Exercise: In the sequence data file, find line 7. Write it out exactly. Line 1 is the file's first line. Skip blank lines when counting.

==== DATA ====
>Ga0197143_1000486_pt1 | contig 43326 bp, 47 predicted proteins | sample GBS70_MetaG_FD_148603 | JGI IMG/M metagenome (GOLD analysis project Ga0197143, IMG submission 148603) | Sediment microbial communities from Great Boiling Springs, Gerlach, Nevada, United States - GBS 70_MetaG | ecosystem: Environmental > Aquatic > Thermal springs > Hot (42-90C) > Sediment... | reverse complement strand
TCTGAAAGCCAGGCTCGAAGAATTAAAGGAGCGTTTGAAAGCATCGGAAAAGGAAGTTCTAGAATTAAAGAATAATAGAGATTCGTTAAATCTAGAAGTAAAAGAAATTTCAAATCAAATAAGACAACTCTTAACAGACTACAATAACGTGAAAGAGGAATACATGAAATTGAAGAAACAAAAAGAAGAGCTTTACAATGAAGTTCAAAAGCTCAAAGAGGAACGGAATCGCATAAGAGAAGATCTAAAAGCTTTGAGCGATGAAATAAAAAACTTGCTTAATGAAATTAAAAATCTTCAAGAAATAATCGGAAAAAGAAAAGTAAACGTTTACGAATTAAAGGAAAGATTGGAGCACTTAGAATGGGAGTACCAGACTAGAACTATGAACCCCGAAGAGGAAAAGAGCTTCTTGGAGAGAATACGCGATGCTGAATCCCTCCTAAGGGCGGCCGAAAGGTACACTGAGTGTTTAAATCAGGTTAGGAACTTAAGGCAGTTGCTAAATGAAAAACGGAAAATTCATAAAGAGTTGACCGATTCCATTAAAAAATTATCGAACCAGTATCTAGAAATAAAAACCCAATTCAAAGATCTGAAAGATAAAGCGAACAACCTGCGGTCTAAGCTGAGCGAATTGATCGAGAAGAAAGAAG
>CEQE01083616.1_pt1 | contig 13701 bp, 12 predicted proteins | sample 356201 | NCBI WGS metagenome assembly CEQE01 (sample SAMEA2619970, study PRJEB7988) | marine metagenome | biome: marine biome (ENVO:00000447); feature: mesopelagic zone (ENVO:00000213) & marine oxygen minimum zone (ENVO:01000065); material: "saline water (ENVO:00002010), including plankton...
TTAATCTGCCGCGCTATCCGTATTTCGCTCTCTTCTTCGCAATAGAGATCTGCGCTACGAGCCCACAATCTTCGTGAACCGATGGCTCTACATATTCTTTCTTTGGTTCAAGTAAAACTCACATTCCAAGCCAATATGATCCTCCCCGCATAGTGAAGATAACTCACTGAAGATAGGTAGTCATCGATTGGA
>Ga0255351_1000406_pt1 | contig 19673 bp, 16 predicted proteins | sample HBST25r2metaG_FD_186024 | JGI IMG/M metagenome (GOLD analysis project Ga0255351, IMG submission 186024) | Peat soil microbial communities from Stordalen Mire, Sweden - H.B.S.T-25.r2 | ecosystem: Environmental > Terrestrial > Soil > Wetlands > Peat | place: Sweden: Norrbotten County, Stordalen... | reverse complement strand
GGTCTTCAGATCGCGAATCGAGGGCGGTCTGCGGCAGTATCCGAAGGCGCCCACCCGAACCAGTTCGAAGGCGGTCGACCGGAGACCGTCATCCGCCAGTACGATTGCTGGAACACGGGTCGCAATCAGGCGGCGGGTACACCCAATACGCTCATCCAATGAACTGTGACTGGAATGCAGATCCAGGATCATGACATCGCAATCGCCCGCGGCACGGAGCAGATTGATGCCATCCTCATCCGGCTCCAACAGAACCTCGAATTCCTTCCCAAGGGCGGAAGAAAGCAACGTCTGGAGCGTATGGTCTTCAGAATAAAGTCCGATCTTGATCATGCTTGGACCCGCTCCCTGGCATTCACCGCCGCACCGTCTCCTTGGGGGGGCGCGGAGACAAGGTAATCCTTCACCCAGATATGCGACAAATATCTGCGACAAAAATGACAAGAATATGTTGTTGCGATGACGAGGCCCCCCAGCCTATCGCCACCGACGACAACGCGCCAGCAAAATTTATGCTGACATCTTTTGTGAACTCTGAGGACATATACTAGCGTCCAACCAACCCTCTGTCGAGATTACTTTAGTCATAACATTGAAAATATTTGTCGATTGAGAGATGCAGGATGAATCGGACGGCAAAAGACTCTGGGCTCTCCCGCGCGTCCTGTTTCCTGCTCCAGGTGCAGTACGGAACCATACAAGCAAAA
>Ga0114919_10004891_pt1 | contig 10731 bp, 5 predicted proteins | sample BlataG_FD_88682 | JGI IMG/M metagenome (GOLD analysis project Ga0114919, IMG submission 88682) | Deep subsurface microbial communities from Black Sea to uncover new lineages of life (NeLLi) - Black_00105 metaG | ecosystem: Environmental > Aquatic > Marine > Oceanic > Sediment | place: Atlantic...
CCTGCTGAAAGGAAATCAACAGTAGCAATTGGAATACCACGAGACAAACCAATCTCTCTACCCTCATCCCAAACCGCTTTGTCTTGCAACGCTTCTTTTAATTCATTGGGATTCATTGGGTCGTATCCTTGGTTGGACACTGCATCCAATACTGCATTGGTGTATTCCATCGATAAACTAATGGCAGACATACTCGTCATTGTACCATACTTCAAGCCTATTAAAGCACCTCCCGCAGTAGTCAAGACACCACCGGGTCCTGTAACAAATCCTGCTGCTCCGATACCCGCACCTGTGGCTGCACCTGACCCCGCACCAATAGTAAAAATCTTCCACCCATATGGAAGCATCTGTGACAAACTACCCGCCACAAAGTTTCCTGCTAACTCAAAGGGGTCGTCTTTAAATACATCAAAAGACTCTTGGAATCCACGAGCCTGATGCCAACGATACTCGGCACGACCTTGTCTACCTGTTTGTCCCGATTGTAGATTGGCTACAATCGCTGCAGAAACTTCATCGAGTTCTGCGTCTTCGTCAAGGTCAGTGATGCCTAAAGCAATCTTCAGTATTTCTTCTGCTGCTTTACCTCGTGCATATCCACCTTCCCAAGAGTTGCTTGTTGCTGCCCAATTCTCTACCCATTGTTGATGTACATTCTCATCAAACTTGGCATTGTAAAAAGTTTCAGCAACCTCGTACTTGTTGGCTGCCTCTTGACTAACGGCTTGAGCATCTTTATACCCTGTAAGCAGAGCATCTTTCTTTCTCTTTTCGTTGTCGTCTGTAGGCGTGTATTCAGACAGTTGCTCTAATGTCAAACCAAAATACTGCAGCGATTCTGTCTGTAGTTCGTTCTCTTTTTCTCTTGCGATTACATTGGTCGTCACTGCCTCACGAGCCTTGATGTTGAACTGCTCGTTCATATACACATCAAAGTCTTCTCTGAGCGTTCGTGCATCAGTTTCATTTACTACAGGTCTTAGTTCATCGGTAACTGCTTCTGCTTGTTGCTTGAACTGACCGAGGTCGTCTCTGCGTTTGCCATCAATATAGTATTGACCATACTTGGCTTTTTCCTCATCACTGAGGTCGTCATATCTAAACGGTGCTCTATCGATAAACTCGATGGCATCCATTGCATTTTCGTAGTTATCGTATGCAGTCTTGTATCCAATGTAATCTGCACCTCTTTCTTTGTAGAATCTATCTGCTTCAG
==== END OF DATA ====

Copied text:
>Ga0114919_10004891_pt1 | contig 10731 bp, 5 predicted proteins | sample BlataG_FD_88682 | JGI IMG/M metagenome (GOLD analysis project Ga0114919, IMG submission 88682) | Deep subsurface microbial communities from Black Sea to uncover new lineages of life (NeLLi) - Black_00105 metaG | ecosystem: Environmental > Aquatic > Marine > Oceanic > Sediment | place: Atlantic...